We do not just use technology today – we have a relationship with it. When it comes to tech at work in a golf club — the software, systems, and apps employees use in their day-to-day jobs—that relationship status is best described as cumbersome.
Golf club employees want to use technology at work and recognize its potential for making their work and their skills better. This is also true regarding the customer-facing golf club employees too.
It happens in many cases that the technology solution is not always chosen with the user in mind. This is why our golf club employees feel these technology solutions are impeding their progress, or worse, wasting their time.
Jacek Gulmantowicz, co-founder of Golf Booking Software told me
“It is beneficial for club managers to understand how such softwares can ease the work of their employees (see employee experience), especially in golf clubs with a significant size of membership. Thus, your precious workforce can focus on other important tasks.”
Employee experience development consists of three parts:
- Technological environment,
- Physical environment,
- Cultural environment.
The technological environment includes everything from the tee time booking apps you use to the hardware and software (e.g. tee time booking) to the user interface and design.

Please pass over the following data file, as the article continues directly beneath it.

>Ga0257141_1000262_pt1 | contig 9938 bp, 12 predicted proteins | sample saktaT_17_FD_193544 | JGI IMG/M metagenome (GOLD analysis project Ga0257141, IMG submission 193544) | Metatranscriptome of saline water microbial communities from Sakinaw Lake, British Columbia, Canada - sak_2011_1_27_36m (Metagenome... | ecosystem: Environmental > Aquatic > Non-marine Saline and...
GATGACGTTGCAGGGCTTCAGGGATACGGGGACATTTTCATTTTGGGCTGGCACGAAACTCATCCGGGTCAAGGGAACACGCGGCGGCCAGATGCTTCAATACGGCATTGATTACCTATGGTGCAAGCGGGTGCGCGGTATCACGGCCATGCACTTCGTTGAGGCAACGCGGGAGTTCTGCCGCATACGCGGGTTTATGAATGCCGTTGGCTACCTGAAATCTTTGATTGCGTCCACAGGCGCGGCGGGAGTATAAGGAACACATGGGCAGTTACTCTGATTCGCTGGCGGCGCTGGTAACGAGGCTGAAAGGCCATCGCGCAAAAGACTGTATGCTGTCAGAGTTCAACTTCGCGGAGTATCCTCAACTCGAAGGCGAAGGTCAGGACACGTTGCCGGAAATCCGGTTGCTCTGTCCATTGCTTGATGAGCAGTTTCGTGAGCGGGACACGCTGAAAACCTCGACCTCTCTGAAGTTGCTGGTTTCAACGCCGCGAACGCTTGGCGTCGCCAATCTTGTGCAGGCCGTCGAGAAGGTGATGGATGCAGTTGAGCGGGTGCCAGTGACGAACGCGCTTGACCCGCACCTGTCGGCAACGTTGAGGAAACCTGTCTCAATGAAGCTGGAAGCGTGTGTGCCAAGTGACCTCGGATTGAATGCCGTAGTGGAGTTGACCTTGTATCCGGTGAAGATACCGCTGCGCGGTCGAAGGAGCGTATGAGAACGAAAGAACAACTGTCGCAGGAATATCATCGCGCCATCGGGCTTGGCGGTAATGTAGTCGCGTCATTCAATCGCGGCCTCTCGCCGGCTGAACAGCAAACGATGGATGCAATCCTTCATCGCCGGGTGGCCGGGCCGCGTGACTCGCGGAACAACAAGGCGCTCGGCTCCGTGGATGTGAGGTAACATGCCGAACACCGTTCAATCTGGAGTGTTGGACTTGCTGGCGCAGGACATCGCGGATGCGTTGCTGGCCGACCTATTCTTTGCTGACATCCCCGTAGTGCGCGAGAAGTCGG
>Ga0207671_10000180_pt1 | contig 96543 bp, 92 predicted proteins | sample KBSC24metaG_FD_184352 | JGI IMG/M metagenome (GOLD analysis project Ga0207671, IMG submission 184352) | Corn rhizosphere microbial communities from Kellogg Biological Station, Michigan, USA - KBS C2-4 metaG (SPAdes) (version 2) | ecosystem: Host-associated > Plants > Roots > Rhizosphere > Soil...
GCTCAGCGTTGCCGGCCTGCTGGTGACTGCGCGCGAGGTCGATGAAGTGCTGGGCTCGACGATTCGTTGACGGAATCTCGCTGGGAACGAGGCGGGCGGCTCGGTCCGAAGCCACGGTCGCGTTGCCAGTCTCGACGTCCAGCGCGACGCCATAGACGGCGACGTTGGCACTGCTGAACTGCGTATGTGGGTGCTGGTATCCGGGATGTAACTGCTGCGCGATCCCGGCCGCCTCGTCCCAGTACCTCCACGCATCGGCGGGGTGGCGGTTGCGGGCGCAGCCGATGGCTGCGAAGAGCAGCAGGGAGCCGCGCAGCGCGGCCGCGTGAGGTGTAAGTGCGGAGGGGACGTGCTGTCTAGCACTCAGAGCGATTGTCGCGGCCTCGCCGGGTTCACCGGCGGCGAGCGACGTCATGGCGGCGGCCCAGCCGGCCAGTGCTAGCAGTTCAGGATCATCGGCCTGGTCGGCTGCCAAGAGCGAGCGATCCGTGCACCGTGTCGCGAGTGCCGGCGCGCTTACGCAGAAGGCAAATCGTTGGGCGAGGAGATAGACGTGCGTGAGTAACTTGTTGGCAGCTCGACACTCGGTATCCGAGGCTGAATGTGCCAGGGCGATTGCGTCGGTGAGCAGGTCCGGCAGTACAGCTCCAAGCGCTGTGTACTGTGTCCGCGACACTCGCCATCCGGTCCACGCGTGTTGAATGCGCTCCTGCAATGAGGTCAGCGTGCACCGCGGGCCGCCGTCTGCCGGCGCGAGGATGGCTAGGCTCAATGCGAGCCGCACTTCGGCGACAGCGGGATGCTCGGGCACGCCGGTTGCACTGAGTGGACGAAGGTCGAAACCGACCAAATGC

Technology is what helps enable much of the future work and employee experience.
The employee experience gap matters
The experience gap matters. Golf club managers must have a clear and exact understanding of how their employees use technology in their everyday jobs. If you have not asked your employees what their needs are and wants from those tools, the overall employee experience people have at work can suffer.
In short, golf club employees look for options that help them do their best work.
In a post-pandemic workplace, many of the technologies adopted in 2020, for instance collaboration tools that made remote and hybrid workplace models viable during the pandemic are here to stay.
I believe today’s golf club employees are really open to learn new skills and technology solutions. They are ready to learn new skills and dedicate sufficient time for this purpose.
PwC’s Tech at Work study found employees are perhaps best motivated to acquire new digital skills when they can help them achieve promotions or other recognitions.
The World Economic Forum estimates that by 2022, more than half (54%) of employees are going to need significant training, with more than a third of that number (35%) needing at least six months’ worth of effort.
I also experience in discussions with clients how important human relationships/touch are to them even if they enjoy the benefits of technology. They do not want machines to fully replace valuable human connections.
What you can do is…
- Be as transparent as you can with news technology decisions and deployments.
- Look at the technologies golf club employees use in their personal lives (e.g. WhatsApp) and see what technological attributes you can bring into the golf club (as an organization).
- Your IT manager/department should understand how and why golf club employees work.
This article is brought to you by Golf Booking.